Annual Caps on Medicare Prescription Drug Benefits
November 27, 2003
To overcome political barriers to providing a Medicare drug benefit, observers say it must be designed in such a way that it provides adequate coverage at a reasonable cost. Some of the proposals feature an annual dollar limit, or "cap," on benefits. Such caps are common in Medicare+Choice plans that provide drug coverage.
A $750, $1,000 or $2,000 annual dollar limit on drug benefits is typical. Based on 2001 claims data, researchers say that if Medicare beneficiaries who filled at least one prescription were subject to caps:
- Twenty-two percent would exceed an annual cap of $750 per year.
- Fourteen percent would exceed an annual cap of $1,000 per year.
- But only four percent would exceed an annual cap of $2,000 per year.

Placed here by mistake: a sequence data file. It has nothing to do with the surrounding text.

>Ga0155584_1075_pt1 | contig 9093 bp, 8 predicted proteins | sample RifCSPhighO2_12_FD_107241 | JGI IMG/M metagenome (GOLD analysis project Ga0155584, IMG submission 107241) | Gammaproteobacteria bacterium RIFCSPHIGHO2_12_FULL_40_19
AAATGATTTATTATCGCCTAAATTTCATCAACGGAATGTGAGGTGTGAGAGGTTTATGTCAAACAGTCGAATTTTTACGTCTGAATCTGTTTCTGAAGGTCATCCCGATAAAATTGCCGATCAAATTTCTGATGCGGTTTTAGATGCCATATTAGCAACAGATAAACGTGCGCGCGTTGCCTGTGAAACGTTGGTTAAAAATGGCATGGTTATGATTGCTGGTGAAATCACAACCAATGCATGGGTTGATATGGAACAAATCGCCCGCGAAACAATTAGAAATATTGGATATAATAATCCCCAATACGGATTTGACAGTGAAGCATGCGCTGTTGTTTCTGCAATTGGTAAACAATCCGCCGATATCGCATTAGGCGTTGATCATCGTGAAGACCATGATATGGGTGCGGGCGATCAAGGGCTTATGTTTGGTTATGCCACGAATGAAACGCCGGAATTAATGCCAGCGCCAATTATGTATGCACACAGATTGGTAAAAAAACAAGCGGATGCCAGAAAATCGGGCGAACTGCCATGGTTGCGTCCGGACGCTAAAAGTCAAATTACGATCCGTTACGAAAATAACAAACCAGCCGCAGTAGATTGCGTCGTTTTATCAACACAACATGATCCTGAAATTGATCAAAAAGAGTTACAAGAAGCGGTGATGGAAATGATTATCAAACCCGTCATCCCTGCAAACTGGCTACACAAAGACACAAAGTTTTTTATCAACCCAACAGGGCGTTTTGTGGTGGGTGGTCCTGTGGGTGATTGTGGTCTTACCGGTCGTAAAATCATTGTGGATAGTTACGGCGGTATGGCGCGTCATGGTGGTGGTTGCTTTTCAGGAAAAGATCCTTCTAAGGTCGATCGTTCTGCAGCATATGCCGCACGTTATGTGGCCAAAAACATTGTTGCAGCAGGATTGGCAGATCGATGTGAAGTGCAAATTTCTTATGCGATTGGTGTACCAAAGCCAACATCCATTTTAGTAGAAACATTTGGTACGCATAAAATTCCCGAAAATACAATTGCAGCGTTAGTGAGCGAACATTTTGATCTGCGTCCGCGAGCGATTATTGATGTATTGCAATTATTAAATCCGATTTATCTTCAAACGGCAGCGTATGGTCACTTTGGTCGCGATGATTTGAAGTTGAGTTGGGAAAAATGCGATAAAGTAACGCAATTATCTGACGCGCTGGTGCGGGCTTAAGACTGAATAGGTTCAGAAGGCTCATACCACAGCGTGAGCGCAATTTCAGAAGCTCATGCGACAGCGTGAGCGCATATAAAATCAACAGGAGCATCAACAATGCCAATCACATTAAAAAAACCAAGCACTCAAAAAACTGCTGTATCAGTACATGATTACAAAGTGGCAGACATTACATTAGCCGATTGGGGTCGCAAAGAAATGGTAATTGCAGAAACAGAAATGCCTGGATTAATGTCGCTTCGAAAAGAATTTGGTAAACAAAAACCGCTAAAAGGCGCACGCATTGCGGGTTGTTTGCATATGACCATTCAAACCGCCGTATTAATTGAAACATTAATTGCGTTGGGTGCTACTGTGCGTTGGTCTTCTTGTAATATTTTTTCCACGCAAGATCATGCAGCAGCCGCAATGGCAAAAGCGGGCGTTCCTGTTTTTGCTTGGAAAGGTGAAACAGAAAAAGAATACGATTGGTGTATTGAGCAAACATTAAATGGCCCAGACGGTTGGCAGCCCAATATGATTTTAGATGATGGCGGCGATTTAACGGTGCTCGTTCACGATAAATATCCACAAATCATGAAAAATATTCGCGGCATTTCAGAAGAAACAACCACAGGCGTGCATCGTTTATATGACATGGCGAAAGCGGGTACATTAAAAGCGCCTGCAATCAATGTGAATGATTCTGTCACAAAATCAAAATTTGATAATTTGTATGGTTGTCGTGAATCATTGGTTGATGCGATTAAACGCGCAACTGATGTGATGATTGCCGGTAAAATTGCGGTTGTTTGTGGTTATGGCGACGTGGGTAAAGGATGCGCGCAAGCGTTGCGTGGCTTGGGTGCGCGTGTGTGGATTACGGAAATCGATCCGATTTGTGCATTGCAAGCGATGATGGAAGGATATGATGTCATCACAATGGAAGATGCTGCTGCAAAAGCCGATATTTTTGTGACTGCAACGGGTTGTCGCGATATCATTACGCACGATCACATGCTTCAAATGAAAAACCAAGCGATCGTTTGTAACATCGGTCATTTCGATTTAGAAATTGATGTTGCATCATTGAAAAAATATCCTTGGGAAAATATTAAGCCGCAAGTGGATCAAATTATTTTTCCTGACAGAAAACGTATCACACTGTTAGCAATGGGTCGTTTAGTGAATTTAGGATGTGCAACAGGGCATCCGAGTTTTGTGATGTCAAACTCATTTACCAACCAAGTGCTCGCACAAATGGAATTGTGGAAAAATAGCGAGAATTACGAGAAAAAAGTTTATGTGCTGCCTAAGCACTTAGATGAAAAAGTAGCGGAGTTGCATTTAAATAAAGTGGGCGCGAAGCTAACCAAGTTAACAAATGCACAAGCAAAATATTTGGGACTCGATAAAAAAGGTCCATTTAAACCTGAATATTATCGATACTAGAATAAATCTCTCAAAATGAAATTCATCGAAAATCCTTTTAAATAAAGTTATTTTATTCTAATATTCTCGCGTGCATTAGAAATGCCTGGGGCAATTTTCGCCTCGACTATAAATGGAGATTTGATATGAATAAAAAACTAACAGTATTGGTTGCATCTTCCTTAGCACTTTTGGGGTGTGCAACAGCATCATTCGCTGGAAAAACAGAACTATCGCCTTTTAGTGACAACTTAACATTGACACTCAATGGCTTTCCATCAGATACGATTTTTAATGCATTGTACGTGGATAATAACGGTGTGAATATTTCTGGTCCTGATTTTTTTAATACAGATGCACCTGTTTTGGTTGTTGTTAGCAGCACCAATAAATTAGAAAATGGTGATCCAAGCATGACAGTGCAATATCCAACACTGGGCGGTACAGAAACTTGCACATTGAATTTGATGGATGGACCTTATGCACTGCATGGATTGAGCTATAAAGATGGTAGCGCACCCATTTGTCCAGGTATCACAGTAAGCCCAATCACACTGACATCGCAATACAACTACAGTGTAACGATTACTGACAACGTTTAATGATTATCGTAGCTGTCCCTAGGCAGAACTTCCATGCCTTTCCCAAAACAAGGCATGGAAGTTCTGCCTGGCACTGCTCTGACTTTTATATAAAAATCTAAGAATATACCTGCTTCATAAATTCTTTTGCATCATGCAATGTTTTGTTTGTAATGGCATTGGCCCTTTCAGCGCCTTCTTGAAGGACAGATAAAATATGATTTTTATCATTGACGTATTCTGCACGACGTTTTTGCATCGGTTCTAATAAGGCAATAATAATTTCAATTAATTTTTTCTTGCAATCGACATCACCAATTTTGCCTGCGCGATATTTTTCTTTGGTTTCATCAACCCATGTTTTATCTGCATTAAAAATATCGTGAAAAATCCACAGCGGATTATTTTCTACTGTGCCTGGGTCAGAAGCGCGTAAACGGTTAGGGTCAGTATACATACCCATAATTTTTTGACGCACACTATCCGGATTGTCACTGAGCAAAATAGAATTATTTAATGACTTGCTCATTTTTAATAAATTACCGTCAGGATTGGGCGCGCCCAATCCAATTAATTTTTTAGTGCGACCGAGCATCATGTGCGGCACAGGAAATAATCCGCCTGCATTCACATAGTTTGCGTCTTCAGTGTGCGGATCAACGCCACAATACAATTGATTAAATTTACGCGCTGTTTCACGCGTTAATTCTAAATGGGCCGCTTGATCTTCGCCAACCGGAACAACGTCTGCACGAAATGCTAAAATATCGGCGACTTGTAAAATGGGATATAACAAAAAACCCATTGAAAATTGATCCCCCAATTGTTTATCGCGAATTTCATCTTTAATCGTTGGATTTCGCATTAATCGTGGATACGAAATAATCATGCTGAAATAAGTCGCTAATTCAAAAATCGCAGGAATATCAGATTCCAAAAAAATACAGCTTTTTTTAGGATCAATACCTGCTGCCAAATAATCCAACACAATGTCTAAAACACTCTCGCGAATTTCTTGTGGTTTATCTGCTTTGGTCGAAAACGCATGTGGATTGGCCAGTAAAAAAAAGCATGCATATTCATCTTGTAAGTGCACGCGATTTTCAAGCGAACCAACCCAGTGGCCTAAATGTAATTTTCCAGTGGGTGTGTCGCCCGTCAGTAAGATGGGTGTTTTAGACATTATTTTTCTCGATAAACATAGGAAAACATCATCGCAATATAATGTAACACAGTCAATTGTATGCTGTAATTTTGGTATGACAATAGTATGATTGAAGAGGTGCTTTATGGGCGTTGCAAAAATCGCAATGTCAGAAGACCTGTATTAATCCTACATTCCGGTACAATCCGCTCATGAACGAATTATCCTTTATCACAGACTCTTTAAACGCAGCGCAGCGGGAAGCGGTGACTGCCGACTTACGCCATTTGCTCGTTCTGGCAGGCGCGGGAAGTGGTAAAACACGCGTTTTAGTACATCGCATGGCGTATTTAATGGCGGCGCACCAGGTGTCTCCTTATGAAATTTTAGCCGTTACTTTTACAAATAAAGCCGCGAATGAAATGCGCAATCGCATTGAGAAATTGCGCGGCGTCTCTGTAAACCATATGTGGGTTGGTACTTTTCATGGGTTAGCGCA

Across all levels of dollar limits, beneficiaries who exceeded their caps would have had a 2-fold to 3-fold average increase in out-of-pocket spending.
The highest total prescription expenditures for patients who would have exceeded the cap were for drugs to treat chronic conditions (15 of 20). However, for almost one-third of these top selling drugs (7 of 20), there are lower-cost generic versions or a generic medication available in the same therapeutic class that could have saved the patient money.
Source: Chien-Wen Tseng, Robert H. Brook, Emmett Keeler and Carol M. Mangione, "Impact of a Annual Dollar Limit or 'Cap' on Prescription Drug Benefits for Medicare patients," Journal of the American Medical Association, July 9, 2003.
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